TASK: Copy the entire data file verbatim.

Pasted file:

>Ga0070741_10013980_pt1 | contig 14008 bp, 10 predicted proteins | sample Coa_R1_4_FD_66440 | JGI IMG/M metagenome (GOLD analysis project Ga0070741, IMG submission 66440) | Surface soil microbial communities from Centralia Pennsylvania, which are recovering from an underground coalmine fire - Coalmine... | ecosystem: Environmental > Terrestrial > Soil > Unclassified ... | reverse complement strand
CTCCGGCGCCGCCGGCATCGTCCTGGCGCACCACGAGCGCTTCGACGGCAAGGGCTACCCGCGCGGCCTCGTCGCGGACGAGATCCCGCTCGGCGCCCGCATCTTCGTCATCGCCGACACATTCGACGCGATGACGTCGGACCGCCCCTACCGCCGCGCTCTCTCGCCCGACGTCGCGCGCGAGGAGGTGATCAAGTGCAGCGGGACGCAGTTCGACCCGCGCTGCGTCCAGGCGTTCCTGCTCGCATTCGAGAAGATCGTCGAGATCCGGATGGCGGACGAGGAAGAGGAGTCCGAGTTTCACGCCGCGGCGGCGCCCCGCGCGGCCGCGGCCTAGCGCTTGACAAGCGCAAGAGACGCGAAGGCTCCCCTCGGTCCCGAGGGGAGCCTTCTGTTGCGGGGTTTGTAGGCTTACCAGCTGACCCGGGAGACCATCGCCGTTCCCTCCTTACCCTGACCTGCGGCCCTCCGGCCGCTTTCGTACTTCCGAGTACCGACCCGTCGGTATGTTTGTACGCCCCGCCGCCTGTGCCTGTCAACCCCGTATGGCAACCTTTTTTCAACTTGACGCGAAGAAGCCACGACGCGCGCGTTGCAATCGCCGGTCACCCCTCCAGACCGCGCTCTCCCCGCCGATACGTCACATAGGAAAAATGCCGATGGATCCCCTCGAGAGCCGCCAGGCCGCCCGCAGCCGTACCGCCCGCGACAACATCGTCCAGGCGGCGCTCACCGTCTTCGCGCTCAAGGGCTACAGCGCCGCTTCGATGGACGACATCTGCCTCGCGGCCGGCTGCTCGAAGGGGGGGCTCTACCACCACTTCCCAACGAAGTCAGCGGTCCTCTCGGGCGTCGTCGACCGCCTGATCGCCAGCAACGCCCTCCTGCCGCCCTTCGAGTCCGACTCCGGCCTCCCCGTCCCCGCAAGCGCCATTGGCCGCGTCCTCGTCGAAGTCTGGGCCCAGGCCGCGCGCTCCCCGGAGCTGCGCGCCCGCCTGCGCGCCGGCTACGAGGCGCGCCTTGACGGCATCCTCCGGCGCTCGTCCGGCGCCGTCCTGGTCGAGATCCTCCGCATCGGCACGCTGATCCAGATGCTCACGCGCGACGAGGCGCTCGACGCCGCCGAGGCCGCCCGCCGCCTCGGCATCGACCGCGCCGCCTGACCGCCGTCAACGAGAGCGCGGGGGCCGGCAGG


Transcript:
>Ga0070741_10013980_pt1 | contig 14008 bp, 10 predicted proteins | sample Coa_R1_4_FD_66440 | JGI IMG/M metagenome (GOLD analysis project Ga0070741, IMG submission 66440) | Surface soil microbial communities from Centralia Pennsylvania, which are recovering from an underground coalmine fire - Coalmine... | ecosystem: Environmental > Terrestrial > Soil > Unclassified ... | reverse complement strand
CTCCGGCGCCGCCGGCATCGTCCTGGCGCACCACGAGCGCTTCGACGGCAAGGGCTACCCGCGCGGCCTCGTCGCGGACGAGATCCCGCTCGGCGCCCGCATCTTCGTCATCGCCGACACATTCGACGCGATGACGTCGGACCGCCCCTACCGCCGCGCTCTCTCGCCCGACGTCGCGCGCGAGGAGGTGATCAAGTGCAGCGGGACGCAGTTCGACCCGCGCTGCGTCCAGGCGTTCCTGCTCGCATTCGAGAAGATCGTCGAGATCCGGATGGCGGACGAGGAAGAGGAGTCCGAGTTTCACGCCGCGGCGGCGCCCCGCGCGGCCGCGGCCTAGCGCTTGACAAGCGCAAGAGACGCGAAGGCTCCCCTCGGTCCCGAGGGGAGCCTTCTGTTGCGGGGTTTGTAGGCTTACCAGCTGACCCGGGAGACCATCGCCGTTCCCTCCTTACCCTGACCTGCGGCCCTCCGGCCGCTTTCGTACTTCCGAGTACCGACCCGTCGGTATGTTTGTACGCCCCGCCGCCTGTGCCTGTCAACCCCGTATGGCAACCTTTTTTCAACTTGACGCGAAGAAGCCACGACGCGCGCGTTGCAATCGCCGGTCACCCCTCCAGACCGCGCTCTCCCCGCCGATACGTCACATAGGAAAAATGCCGATGGATCCCCTCGAGAGCCGCCAGGCCGCCCGCAGCCGTACCGCCCGCGACAACATCGTCCAGGCGGCGCTCACCGTCTTCGCGCTCAAGGGCTACAGCGCCGCTTCGATGGACGACATCTGCCTCGCGGCCGGCTGCTCGAAGGGGGGGCTCTACCACCACTTCCCAACGAAGTCAGCGGTCCTCTCGGGCGTCGTCGACCGCCTGATCGCCAGCAACGCCCTCCTGCCGCCCTTCGAGTCCGACTCCGGCCTCCCCGTCCCCGCAAGCGCCATTGGCCGCGTCCTCGTCGAAGTCTGGGCCCAGGCCGCGCGCTCCCCGGAGCTGCGCGCCCGCCTGCGCGCCGGCTACGAGGCGCGCCTTGACGGCATCCTCCGGCGCTCGTCCGGCGCCGTCCTGGTCGAGATCCTCCGCATCGGCACGCTGATCCAGATGCTCACGCGCGACGAGGCGCTCGACGCCGCCGAGGCCGCCCGCCGCCTCGGCATCGACCGCGCCGCCTGACCGCCGTCAACGAGAGCGCGGGGGCCGGCAGG